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  1. My original plan was to do the Edhesive AP Computer Science A course, but they jacked up the price so much. I've e-mailed to ask if they'd give me the old price, but just in case they say no, I'm looking at other options. Also, my husband said that as of Java 8, there are a lot of cool new features that would be good to learn when first learning the language. Those features are NOT listed in the AP CS A syllabus, so I think most courses don't touch them. I've been out of the field long enough that I am not familiar with the new features myself (but if I have a text that teaches them, I can learn from that pretty easily). So if you didn't use the Edhesive course, what did you do for an intro to java? This kid has not done any real programming course before. He's only played around with Kodu and the like.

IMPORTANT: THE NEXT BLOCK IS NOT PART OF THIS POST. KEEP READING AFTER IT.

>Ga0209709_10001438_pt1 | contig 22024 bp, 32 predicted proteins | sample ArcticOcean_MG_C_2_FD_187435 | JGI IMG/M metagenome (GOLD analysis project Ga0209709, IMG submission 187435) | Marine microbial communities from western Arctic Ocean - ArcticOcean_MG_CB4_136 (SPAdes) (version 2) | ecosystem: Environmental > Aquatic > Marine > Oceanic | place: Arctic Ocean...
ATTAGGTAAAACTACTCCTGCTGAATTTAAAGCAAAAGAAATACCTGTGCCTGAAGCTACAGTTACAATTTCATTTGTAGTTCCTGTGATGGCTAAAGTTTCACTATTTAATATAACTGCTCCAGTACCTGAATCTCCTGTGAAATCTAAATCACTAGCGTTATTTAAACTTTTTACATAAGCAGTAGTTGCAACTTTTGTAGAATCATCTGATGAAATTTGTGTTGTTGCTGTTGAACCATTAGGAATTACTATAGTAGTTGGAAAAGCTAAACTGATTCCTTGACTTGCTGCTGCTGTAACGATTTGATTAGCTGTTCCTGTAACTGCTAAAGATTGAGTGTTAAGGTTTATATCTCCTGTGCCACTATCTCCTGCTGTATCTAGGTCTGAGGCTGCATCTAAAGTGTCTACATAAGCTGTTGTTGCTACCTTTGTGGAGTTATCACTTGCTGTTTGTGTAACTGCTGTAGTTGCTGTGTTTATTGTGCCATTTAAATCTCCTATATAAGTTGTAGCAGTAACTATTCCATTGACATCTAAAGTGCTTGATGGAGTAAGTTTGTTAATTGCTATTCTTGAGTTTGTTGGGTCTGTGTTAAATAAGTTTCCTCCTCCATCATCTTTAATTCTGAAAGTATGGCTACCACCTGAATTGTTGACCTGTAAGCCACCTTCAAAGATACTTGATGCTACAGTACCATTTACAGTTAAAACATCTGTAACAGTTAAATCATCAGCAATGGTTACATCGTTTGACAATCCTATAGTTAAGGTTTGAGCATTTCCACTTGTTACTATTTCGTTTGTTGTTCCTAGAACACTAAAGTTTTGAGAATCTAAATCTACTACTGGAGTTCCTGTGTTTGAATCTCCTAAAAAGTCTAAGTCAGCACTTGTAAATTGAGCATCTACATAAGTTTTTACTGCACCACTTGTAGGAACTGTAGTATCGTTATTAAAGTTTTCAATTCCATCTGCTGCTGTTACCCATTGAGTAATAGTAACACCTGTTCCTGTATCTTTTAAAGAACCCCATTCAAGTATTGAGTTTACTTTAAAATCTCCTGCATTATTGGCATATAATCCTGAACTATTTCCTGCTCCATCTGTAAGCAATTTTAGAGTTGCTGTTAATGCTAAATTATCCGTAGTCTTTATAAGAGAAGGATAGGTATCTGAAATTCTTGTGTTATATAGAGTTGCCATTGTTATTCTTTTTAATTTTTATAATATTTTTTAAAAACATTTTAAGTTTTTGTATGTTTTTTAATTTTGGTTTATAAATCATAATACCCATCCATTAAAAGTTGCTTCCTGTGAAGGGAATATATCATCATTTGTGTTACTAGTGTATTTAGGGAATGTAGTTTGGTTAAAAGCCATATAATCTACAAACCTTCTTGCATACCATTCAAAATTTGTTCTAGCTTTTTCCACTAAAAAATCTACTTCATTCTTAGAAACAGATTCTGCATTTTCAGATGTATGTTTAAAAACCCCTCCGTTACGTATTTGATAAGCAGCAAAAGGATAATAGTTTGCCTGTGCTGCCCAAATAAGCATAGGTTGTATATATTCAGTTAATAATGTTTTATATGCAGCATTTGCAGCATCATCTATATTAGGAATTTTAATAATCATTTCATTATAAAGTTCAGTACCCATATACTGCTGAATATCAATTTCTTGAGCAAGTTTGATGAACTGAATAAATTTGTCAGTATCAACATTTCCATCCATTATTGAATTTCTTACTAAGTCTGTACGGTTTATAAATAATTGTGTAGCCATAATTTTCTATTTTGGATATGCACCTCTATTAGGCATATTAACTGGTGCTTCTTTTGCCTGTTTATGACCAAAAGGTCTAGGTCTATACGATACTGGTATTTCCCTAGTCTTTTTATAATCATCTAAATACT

2. Oh, $17.95 would be great! I guess I'll call and ask if I can get the online bit... The homeschool kit includes the textbook (physical), online versions of the student and teacher texts, and access to all the online extras.
  3. I attempted to order Avancemos Spanish 1 Homeschool Kit from HMHCO last night, but it won't let me add it to the cart, and it won't let me sign in either. It times out. Their website sucks. I see that Christian Book has the textbook for $25 cheaper, but does anyone know if that includes the codes for the digital stuff as well? If so, I'll order from there. I just wanted to make sure.
  4. My kids read through SOTW on their own, so I sometimes stick US history in where SOTW 3 and 4 go in the cycle. I've done that twice now. We're currently using BYL 5 (first half of US history, using Hakim's books), and we're really enjoying it. We started in January with a 3rd grader and a 5th grader. It's been a great fit for both. The 3rd grader is advanced, and the 5th grader has some learning challenges. They have both gotten a lot out of the study. We'll finish up BYL 5 this fall and do BYL 6 after that. BYL adds a read aloud and a reader, sometimes helping flesh out the history material and sometimes just giving you a good book to read. ?